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Zelbst, Holmes & Butler

Oklahoma Personal Injury Lawyers

More than 70-years experience helping clients through personal injury cases

A link between higher speed limits and fatality rates

| Jul 26, 2017 | Car Accidents |

Oklahoma motorists are permitted to drive at 75 mph on some stretches of road, and a bill signed into law by Gov. Fallin in May 2016 allows the state’s Department of Transportation to modify speed limits as it sees fit. While laws such as these may be welcome news to long-distance truck drivers and harried commuters, they are unlikely to please road safety groups like the Insurance Institute for Highway Safety. The nonprofit advocacy group analyzed the impact that rising speed limits have had on traffic accident fatalities, and it concluded that road deaths increase by about 4 percent every time speed limits are increased by 5 mph.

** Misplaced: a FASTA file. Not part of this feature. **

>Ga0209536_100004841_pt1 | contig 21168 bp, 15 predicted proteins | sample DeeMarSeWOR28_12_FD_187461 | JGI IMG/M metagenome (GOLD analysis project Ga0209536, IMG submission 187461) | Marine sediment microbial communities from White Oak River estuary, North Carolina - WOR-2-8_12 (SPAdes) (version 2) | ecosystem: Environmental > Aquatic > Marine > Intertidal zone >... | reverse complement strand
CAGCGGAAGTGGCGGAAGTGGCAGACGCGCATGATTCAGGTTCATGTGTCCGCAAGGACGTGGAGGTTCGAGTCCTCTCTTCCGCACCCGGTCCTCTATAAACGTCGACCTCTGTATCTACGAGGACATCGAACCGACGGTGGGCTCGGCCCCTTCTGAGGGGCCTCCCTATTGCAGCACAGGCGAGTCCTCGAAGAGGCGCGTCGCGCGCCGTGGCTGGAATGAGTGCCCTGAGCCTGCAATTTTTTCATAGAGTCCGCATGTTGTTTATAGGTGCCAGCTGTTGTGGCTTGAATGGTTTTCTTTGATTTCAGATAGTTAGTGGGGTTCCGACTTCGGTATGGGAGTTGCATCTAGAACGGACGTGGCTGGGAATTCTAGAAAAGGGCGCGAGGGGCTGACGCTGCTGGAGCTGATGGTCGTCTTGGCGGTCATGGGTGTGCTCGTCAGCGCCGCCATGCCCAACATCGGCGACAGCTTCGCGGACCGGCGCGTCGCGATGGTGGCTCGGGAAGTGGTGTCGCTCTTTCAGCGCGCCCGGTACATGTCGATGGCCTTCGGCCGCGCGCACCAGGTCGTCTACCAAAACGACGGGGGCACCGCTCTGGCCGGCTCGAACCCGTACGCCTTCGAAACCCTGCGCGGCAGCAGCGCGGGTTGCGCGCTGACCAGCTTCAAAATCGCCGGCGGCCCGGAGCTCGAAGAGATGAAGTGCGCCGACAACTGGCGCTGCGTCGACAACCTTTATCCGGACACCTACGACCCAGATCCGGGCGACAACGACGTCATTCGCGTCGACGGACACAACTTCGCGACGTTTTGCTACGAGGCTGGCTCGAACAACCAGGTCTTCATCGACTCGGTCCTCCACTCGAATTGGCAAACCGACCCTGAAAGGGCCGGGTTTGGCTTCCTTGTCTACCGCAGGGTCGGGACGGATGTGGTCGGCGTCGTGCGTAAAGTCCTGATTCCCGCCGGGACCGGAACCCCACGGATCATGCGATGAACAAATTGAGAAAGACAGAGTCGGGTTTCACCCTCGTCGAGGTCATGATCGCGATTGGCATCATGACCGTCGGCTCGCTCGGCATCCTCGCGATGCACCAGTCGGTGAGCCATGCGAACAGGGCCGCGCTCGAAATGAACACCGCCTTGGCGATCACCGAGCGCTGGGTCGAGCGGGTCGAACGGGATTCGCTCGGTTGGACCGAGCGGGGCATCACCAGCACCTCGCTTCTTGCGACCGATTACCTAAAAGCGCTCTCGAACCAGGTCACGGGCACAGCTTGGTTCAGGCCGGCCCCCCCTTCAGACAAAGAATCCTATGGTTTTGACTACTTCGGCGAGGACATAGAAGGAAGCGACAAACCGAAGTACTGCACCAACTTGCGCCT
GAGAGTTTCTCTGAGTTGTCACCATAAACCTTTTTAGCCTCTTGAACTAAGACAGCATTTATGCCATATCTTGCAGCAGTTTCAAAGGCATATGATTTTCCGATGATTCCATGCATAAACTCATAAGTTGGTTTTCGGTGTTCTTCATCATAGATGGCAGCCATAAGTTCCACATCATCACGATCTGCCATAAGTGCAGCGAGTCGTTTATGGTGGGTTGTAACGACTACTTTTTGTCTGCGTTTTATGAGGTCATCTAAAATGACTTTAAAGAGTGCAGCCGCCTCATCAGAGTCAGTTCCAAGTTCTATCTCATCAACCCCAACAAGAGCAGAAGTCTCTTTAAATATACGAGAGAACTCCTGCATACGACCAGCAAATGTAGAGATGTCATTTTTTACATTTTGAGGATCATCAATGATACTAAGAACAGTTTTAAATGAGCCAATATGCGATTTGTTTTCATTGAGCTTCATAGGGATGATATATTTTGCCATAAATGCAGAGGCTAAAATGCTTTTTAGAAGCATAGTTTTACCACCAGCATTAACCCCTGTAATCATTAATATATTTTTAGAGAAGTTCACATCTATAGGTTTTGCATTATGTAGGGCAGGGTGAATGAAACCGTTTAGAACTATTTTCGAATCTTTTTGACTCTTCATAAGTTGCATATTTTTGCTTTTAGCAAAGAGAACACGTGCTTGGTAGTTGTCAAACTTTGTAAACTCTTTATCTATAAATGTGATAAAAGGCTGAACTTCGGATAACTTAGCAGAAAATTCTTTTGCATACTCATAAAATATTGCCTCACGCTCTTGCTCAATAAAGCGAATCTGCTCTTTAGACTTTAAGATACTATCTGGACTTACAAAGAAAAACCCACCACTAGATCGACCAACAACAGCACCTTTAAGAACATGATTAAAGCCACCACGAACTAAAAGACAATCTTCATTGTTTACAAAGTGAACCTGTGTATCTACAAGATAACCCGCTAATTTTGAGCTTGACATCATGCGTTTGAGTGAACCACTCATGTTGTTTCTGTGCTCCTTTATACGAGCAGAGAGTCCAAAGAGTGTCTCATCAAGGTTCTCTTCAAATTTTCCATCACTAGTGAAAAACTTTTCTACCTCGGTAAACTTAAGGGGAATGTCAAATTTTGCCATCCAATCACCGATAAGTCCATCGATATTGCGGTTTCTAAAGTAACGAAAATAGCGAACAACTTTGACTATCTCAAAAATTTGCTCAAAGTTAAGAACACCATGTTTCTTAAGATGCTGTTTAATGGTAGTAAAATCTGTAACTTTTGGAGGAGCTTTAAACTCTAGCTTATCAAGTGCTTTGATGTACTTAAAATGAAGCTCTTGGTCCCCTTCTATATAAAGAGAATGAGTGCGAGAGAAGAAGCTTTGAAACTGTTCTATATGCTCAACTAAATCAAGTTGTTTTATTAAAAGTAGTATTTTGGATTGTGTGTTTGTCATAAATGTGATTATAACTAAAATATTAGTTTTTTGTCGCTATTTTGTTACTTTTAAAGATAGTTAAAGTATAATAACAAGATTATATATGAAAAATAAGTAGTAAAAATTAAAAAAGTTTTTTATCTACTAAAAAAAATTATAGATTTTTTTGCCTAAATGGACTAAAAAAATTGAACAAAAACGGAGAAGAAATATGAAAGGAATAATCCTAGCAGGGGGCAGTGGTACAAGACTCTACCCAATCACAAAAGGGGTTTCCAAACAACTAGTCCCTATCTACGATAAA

Speed limits in the United States have been increasing since the National Maximum Speed Limit was abandoned in 1995. Lawmakers set the NMSL at 55 mph in 1973 after an OPEC oil boycott almost brought the country to its knees, and they ensured that state lawmakers would comply by linking crucial highway construction and repair funds to the measure’s adoption.

According to the IIHS, 11 states have raised speed limits to 75 mph since the law’s repeal, and motorists in six states are permitted to drive even faster. The highest speed limits in the United States are found in Texas where drivers can travel at 85 mph on selected stretches of road. The nonprofit safety group says that these increases resulted in an approximate 33,000car accident deaths between 1993 and 2013.

Crashes that take place at high speeds tend to be more serious, and the injuries suffered by occupants of other vehicles are often catastrophic. Experienced personal injury attorneys may look for indications of excessive speed or other reckless behavior when preparing car accident lawsuits, and they could search for this information in the data stored by automobile electronic systems when police reports are inconclusive.

Source: The Insurance Institute for Highway Safety, “Speed”, July 2017

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